‘Food Systems, Natural Resources and Environment’: Signature theme success.

A steering team, comprised of Centre for European Agri-Environmental Studies economists, as well as academics from disciplines as wide KBS and SAC have successfully had their theme ‘Food Systems, Natural resources and Environment’ selected as one of the Universities three winning Signature Themes.

Signature Research Themes are a key part of the University’s strategy to further develop its global research profile. They bring together a wide range of ideas and approaches through cross-disciplinary collaboration, with the potential to highlight the cutting-edge and innovative research that goes on at Kent.

Many proposals were submitted by academics from across the University for the Signature Research Themes. A shortlist was presented to a University audience during a special selection event in September and a panel comprised of representatives from academic schools and professional services, as well as external experts from academia, industry, and research councils were involved in the final decision-making process.

Head of School Miguel Leon-Ledesma congratulated the team. “I think it’s very good news that we are heavily involved with one SRT and shows our strengths in that area. Well done!”

Agri-Economists Professor Sophia Davidova, Professor Iain Fraser, Dr Adelina Gschwandtner and Professor Alastair Bailey from CES were all involved in the submission, collaborating with the successful ‘Growing Kent & Medway’ project as well as the Eastern Arc, demonstrating the spirit that they aim to continue with – genuine cross-disciplinary collaboration and inclusivity across the board.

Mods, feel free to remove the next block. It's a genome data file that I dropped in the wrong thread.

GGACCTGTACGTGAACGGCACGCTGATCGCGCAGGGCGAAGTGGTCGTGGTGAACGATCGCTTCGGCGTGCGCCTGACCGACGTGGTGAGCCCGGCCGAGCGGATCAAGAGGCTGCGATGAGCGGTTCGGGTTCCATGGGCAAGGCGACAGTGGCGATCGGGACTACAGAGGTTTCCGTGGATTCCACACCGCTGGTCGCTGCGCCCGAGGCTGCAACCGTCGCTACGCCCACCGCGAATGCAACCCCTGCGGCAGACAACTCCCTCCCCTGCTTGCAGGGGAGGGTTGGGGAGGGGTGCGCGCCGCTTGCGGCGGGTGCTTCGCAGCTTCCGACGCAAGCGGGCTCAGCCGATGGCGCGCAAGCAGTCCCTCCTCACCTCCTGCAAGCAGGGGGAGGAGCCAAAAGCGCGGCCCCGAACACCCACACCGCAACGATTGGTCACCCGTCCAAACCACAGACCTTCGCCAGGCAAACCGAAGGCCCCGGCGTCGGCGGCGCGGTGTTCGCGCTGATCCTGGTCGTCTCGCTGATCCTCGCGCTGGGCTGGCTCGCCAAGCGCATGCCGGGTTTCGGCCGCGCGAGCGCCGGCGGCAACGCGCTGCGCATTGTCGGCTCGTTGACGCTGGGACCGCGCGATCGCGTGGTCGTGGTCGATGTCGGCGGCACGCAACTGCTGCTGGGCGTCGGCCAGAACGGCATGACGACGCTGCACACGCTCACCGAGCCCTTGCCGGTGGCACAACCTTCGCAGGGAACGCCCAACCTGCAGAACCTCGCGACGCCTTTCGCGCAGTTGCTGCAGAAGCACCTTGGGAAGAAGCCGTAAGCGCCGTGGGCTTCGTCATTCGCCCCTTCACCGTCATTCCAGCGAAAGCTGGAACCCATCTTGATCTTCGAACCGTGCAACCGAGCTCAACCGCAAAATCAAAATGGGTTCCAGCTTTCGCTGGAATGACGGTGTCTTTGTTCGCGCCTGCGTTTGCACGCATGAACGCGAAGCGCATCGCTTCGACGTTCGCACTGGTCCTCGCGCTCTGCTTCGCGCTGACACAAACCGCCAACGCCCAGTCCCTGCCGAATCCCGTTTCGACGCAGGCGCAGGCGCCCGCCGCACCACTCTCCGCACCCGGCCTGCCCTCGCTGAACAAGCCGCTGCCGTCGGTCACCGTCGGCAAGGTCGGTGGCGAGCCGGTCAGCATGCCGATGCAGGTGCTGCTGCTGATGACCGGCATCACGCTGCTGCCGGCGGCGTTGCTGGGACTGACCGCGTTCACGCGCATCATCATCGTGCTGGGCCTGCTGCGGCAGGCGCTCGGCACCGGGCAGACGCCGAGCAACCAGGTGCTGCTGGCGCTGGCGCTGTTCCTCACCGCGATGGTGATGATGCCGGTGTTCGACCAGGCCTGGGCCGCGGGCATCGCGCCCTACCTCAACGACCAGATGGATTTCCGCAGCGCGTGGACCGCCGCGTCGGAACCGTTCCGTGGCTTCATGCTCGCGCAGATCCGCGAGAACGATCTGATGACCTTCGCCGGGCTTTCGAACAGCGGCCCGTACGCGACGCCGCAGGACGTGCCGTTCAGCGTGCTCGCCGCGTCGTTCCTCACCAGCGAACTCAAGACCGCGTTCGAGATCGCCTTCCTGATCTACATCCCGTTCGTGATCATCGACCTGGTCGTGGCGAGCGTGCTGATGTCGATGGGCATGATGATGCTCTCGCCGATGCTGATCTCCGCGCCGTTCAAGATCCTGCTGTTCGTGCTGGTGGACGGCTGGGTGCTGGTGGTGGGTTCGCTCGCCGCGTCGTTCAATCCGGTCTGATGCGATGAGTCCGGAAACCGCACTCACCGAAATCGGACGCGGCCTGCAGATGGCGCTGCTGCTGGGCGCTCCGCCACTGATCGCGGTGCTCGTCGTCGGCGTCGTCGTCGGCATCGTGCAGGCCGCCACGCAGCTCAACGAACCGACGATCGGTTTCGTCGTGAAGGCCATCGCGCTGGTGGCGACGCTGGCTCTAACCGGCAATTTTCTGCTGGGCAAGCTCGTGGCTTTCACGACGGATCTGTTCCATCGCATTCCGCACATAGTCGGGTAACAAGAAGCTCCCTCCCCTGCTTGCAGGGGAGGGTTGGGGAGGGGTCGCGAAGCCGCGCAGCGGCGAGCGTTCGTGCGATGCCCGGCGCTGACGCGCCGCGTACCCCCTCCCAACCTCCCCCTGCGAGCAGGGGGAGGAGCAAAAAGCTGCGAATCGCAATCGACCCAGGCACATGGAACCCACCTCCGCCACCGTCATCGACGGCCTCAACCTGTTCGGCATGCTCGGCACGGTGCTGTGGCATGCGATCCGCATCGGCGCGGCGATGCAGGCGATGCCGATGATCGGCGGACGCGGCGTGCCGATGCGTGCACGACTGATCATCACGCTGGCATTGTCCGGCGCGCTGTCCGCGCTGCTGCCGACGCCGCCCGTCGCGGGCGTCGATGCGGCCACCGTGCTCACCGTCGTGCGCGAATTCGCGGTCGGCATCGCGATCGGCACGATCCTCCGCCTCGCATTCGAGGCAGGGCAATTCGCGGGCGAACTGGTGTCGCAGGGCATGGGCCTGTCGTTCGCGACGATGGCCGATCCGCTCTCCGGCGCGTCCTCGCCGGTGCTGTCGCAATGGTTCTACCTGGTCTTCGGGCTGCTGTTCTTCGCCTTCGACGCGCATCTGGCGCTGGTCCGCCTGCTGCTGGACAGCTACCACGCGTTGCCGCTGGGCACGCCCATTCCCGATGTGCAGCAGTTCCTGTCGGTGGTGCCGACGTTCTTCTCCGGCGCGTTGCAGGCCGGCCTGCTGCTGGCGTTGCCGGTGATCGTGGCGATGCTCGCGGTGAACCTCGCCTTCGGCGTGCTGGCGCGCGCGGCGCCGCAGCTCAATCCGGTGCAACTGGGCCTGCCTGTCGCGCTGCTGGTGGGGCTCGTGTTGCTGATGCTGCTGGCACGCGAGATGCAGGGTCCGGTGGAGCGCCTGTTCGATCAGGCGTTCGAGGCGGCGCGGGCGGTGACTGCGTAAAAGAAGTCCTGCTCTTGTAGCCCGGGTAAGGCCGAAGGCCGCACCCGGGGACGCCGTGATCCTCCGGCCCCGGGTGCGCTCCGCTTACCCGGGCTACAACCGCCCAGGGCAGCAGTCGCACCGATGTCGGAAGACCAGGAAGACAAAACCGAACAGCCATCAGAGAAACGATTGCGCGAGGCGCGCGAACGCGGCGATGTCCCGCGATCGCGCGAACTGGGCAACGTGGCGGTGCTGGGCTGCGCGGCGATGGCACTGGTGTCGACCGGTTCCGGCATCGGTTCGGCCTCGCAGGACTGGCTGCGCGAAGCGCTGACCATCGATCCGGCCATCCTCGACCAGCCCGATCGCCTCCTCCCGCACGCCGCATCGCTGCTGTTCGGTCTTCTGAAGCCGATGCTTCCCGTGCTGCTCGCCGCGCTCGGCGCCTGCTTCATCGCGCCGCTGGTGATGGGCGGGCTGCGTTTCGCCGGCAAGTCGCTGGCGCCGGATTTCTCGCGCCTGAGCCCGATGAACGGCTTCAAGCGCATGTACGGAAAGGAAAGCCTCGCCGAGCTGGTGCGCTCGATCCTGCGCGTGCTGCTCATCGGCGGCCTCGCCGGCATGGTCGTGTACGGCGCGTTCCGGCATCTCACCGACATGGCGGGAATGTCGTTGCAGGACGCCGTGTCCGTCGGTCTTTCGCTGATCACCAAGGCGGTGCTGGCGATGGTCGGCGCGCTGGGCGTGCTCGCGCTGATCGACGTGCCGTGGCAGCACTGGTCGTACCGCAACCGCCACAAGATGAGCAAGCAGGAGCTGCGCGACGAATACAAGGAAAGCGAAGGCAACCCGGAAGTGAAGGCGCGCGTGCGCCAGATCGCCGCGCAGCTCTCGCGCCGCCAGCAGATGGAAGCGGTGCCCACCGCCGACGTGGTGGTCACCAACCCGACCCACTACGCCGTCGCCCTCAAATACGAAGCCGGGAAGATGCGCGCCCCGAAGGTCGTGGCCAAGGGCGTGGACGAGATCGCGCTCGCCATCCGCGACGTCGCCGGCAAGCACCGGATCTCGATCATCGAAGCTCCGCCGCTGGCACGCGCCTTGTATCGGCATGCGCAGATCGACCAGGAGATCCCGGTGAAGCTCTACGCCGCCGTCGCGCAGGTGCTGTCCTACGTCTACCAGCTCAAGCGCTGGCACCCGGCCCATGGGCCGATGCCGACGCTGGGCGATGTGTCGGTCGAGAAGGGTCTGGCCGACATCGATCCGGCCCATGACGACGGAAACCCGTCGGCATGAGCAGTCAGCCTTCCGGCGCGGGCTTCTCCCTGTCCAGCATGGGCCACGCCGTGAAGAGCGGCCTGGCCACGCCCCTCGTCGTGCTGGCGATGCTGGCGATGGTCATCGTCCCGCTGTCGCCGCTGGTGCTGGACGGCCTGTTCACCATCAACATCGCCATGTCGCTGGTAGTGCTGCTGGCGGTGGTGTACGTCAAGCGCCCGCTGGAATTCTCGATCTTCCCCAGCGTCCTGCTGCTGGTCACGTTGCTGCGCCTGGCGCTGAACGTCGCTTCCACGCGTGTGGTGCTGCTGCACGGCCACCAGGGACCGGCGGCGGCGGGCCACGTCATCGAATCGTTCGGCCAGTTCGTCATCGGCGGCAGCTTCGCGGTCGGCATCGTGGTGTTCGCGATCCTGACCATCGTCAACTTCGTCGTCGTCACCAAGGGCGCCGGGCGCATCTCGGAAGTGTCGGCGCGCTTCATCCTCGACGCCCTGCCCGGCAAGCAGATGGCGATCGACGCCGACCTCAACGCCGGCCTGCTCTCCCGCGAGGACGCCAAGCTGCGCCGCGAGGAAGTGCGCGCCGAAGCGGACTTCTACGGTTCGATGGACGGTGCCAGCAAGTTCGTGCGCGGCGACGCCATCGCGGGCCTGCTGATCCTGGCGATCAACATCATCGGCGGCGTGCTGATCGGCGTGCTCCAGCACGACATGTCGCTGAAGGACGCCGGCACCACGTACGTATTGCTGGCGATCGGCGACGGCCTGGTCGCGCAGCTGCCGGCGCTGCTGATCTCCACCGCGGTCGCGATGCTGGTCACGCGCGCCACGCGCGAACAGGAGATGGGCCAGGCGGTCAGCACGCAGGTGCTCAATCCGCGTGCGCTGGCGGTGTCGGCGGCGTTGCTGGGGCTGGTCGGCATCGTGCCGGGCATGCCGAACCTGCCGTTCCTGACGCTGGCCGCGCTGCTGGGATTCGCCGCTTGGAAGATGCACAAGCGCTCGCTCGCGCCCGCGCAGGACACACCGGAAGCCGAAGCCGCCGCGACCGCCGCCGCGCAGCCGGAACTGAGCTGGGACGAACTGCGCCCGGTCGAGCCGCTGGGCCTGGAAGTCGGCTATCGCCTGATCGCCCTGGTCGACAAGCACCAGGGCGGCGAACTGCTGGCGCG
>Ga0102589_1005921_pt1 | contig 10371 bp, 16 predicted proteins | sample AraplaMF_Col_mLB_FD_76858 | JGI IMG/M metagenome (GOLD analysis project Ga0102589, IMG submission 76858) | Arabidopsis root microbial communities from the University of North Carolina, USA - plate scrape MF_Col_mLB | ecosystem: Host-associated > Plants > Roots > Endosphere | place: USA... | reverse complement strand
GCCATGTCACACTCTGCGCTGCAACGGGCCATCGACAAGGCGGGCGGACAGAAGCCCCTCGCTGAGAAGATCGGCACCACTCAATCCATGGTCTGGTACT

Davidova explained the importance of recognition from the university through this competitive procedure involving Interdisciplinary talent will really help research on these global issues. “We need to go broad. The theme, concentrating on food, allows us to merge the interrelated topics of food security, food production and sustainability.” She acknowledged the relevance of this approach for the UK, particularly at this time as we begin to disengage with the European Union “because they will always be our close neighbor -what they do there in terms of agriculture will always have an impact on what we do here.”